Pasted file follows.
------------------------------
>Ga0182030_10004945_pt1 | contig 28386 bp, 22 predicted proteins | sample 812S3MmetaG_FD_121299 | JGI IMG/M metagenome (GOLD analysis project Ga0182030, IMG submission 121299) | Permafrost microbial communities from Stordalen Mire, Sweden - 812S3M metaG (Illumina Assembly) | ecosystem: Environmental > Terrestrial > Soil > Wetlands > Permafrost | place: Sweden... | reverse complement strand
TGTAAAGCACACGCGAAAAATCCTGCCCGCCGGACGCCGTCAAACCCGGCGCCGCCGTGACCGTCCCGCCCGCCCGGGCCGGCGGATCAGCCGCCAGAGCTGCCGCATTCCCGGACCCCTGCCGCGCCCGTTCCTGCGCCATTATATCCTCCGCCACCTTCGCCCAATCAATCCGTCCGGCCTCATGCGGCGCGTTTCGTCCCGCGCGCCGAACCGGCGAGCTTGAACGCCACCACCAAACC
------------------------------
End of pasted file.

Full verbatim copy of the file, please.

>Ga0182030_10004945_pt1 | contig 28386 bp, 22 predicted proteins | sample 812S3MmetaG_FD_121299 | JGI IMG/M metagenome (GOLD analysis project Ga0182030, IMG submission 121299) | Permafrost microbial communities from Stordalen Mire, Sweden - 812S3M metaG (Illumina Assembly) | ecosystem: Environmental > Terrestrial > Soil > Wetlands > Permafrost | place: Sweden... | reverse complement strand
TGTAAAGCACACGCGAAAAATCCTGCCCGCCGGACGCCGTCAAACCCGGCGCCGCCGTGACCGTCCCGCCCGCCCGGGCCGGCGGATCAGCCGCCAGAGCTGCCGCATTCCCGGACCCCTGCCGCGCCCGTTCCTGCGCCATTATATCCTCCGCCACCTTCGCCCAATCAATCCGTCCGGCCTCATGCGGCGCGTTTCGTCCCGCGCGCCGAACCGGCGAGCTTGAACGCCACCACCAAACC